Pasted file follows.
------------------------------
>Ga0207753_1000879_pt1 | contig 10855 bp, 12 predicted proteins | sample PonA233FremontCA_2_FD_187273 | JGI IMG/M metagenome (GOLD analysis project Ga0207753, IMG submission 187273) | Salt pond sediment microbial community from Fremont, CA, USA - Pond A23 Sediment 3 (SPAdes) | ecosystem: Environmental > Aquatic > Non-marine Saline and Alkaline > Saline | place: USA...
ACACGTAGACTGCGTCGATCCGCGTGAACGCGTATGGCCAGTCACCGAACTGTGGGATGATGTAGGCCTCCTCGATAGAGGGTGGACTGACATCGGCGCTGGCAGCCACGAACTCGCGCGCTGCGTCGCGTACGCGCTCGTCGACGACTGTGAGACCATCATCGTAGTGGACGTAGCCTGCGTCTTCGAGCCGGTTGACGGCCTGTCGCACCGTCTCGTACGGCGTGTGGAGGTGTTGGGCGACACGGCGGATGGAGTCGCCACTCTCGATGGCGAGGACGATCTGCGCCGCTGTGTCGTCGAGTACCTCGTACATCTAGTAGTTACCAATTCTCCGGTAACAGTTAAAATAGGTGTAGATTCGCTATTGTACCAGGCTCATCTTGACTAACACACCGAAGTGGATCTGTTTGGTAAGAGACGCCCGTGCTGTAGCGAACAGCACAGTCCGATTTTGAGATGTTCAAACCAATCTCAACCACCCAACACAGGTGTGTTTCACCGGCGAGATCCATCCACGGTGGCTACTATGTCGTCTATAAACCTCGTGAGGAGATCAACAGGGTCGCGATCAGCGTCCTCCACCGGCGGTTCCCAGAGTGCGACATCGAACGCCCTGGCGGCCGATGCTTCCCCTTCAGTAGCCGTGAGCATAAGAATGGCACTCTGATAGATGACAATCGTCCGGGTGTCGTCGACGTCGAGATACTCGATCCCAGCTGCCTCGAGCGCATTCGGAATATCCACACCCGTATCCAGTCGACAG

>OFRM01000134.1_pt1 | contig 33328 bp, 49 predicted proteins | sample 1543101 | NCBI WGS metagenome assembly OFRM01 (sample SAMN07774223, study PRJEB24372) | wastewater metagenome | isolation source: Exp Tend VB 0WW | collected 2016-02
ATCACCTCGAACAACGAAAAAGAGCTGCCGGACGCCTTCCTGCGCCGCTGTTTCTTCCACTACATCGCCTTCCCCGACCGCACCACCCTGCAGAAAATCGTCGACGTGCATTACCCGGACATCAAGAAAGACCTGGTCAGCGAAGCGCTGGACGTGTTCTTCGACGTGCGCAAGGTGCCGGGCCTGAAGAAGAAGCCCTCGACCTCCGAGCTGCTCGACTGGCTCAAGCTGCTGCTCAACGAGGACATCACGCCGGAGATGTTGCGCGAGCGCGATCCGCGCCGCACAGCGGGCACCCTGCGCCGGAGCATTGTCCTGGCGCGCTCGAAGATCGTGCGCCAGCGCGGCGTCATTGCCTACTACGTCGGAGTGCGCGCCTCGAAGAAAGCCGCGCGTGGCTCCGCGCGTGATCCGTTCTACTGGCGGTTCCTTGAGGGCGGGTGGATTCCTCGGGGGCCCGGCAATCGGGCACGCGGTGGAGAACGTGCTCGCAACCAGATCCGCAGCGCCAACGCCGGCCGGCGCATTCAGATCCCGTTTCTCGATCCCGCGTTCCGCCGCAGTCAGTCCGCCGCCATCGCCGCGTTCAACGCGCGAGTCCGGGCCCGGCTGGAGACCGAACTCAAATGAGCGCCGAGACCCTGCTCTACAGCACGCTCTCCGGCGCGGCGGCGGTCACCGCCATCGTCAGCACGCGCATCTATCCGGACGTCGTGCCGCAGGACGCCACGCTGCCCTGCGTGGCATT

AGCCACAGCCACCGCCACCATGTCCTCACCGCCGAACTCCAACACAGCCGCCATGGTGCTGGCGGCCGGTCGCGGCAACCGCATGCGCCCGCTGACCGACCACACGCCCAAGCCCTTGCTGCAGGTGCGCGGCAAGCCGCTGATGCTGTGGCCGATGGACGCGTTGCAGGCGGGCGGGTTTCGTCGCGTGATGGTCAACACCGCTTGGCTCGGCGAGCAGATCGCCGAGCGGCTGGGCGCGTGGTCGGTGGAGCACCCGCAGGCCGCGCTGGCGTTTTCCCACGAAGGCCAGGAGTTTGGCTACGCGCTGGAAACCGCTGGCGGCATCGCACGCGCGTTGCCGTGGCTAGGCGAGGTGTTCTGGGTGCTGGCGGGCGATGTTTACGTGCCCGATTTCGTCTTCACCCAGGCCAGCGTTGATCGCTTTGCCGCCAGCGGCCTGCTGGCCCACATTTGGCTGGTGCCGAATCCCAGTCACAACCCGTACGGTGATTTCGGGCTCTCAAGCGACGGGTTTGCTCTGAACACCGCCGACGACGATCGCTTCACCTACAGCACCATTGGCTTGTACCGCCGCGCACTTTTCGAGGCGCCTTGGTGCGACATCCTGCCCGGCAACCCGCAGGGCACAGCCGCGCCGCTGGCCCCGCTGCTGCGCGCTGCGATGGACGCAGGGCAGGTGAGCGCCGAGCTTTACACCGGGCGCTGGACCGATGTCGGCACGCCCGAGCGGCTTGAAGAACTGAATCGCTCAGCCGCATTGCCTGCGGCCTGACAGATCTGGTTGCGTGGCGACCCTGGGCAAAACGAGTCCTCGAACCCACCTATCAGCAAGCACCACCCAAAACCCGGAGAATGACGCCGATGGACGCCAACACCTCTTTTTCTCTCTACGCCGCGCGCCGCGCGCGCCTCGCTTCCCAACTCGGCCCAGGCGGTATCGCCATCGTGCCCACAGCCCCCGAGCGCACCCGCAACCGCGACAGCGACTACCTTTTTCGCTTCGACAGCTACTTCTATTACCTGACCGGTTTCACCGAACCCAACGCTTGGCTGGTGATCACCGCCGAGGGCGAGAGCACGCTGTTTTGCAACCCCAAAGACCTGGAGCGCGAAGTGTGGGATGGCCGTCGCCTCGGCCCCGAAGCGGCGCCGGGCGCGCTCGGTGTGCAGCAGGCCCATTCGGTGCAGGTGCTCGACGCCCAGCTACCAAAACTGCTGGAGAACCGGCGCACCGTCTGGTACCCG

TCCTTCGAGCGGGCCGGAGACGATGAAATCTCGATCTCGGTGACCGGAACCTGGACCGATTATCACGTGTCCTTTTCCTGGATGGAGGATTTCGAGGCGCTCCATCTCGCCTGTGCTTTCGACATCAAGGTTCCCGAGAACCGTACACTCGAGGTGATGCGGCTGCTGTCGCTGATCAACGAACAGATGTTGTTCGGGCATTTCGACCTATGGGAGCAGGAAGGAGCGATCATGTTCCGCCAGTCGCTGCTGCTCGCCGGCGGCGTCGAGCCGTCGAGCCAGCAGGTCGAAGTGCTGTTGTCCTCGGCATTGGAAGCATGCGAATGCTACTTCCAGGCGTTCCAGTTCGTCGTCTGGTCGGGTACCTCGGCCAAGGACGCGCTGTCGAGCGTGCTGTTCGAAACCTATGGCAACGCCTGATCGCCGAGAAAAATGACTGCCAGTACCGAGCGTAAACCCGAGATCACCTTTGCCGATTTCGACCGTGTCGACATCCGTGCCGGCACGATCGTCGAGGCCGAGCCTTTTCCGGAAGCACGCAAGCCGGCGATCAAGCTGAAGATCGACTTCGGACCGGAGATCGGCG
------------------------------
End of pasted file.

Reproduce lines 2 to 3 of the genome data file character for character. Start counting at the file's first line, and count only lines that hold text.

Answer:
ACACGTAGACTGCGTCGATCCGCGTGAACGCGTATGGCCAGTCACCGAACTGTGGGATGATGTAGGCCTCCTCGATAGAGGGTGGACTGACATCGGCGCTGGCAGCCACGAACTCGCGCGCTGCGTCGCGTACGCGCTCGTCGACGACTGTGAGACCATCATCGTAGTGGACGTAGCCTGCGTCTTCGAGCCGGTTGACGGCCTGTCGCACCGTCTCGTACGGCGTGTGGAGGTGTTGGGCGACACGGCGGATGGAGTCGCCACTCTCGATGGCGAGGACGATCTGCGCCGCTGTGTCGTCGAGTACCTCGTACATCTAGTAGTTACCAATTCTCCGGTAACAGTTAAAATAGGTGTAGATTCGCTATTGTACCAGGCTCATCTTGACTAACACACCGAAGTGGATCTGTTTGGTAAGAGACGCCCGTGCTGTAGCGAACAGCACAGTCCGATTTTGAGATGTTCAAACCAATCTCAACCACCCAACACAGGTGTGTTTCACCGGCGAGATCCATCCACGGTGGCTACTATGTCGTCTATAAACCTCGTGAGGAGATCAACAGGGTCGCGATCAGCGTCCTCCACCGGCGGTTCCCAGAGTGCGACATCGAACGCCCTGGCGGCCGATGCTTCCCCTTCAGTAGCCGTGAGCATAAGAATGGCACTCTGATAGATGACAATCGTCCGGGTGTCGTCGACGTCGAGATACTCGATCCCAGCTGCCTCGAGCGCATTCGGAATATCCACACCCGTATCCAGTCGACAG

>OFRM01000134.1_pt1 | contig 33328 bp, 49 predicted proteins | sample 1543101 | NCBI WGS metagenome assembly OFRM01 (sample SAMN07774223, study PRJEB24372) | wastewater metagenome | isolation source: Exp Tend VB 0WW | collected 2016-02